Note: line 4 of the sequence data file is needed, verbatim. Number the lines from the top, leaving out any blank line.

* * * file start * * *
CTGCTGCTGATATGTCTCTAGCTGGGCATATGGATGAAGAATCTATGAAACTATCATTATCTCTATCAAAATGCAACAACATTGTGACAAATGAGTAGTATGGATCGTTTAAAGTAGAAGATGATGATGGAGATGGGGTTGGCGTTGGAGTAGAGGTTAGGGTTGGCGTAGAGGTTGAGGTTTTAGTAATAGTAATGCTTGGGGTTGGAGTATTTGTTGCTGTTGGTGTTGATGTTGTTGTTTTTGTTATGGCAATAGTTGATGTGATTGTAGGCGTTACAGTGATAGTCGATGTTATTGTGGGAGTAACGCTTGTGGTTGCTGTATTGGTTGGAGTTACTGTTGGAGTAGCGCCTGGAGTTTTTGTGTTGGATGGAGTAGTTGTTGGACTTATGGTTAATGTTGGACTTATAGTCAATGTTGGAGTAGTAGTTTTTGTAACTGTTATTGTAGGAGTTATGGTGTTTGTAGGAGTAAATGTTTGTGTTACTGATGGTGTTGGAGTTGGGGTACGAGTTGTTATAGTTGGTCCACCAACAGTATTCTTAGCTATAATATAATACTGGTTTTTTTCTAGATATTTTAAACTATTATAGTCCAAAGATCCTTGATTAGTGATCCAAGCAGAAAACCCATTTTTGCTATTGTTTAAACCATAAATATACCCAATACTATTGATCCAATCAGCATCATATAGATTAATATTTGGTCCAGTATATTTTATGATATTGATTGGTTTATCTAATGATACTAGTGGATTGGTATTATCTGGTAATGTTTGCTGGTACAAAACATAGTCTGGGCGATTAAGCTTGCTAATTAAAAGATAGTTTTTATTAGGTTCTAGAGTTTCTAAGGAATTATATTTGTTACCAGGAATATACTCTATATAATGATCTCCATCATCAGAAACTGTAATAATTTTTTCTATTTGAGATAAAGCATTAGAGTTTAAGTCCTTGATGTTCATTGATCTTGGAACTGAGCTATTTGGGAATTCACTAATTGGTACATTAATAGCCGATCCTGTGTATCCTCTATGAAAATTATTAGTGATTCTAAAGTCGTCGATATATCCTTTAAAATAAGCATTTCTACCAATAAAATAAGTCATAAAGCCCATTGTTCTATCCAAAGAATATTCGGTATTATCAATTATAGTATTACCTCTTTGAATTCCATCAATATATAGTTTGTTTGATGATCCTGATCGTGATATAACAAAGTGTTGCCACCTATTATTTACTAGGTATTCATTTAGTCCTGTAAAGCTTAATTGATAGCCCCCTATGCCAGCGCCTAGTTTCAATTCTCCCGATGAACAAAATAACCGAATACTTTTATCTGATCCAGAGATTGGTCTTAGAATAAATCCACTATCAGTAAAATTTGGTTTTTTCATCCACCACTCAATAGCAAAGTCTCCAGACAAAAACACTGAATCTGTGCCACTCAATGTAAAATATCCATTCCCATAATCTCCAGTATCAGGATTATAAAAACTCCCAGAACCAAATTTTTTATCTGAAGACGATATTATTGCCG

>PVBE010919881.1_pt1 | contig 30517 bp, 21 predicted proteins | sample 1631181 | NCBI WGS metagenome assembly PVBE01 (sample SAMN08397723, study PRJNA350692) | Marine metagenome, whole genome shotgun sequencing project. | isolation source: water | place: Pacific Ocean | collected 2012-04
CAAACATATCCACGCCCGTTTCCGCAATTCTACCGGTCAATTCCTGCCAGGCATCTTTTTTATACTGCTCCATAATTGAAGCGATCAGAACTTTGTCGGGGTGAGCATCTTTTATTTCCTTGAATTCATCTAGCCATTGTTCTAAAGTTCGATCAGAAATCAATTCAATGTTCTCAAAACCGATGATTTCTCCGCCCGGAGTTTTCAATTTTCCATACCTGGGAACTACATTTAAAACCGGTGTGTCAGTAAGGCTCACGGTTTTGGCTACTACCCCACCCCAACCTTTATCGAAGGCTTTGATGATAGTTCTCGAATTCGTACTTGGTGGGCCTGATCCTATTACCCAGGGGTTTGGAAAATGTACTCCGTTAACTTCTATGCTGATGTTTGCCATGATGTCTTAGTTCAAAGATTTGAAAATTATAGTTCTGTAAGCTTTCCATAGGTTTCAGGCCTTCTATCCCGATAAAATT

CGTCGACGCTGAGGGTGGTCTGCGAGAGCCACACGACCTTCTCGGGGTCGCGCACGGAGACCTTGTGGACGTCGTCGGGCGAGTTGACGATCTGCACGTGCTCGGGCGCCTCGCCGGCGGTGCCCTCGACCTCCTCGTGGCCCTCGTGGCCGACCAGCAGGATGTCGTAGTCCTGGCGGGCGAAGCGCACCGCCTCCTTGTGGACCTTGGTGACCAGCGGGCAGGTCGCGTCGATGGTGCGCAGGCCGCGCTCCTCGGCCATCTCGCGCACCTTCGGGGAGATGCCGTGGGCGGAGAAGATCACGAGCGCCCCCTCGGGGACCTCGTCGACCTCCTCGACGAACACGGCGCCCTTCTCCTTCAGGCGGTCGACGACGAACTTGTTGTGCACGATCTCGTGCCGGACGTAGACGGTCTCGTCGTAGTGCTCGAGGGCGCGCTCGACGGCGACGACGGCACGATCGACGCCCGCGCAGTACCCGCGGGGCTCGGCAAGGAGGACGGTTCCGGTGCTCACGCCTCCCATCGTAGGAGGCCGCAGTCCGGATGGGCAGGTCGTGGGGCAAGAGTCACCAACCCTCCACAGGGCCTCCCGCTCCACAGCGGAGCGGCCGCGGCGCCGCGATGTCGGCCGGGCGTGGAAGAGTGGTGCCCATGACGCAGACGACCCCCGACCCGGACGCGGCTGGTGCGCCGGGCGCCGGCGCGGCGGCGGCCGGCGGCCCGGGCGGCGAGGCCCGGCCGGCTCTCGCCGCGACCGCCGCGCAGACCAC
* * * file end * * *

CGTCGACGCTGAGGGTGGTCTGCGAGAGCCACACGACCTTCTCGGGGTCGCGCACGGAGACCTTGTGGACGTCGTCGGGCGAGTTGACGATCTGCACGTGCTCGGGCGCCTCGCCGGCGGTGCCCTCGACCTCCTCGTGGCCCTCGTGGCCGACCAGCAGGATGTCGTAGTCCTGGCGGGCGAAGCGCACCGCCTCCTTGTGGACCTTGGTGACCAGCGGGCAGGTCGCGTCGATGGTGCGCAGGCCGCGCTCCTCGGCCATCTCGCGCACCTTCGGGGAGATGCCGTGGGCGGAGAAGATCACGAGCGCCCCCTCGGGGACCTCGTCGACCTCCTCGACGAACACGGCGCCCTTCTCCTTCAGGCGGTCGACGACGAACTTGTTGTGCACGATCTCGTGCCGGACGTAGACGGTCTCGTCGTAGTGCTCGAGGGCGCGCTCGACGGCGACGACGGCACGATCGACGCCCGCGCAGTACCCGCGGGGCTCGGCAAGGAGGACGGTTCCGGTGCTCACGCCTCCCATCGTAGGAGGCCGCAGTCCGGATGGGCAGGTCGTGGGGCAAGAGTCACCAACCCTCCACAGGGCCTCCCGCTCCACAGCGGAGCGGCCGCGGCGCCGCGATGTCGGCCGGGCGTGGAAGAGTGGTGCCCATGACGCAGACGACCCCCGACCCGGACGCGGCTGGTGCGCCGGGCGCCGGCGCGGCGGCGGCCGGCGGCCCGGGCGGCGAGGCCCGGCCGGCTCTCGCCGCGACCGCCGCGCAGACCAC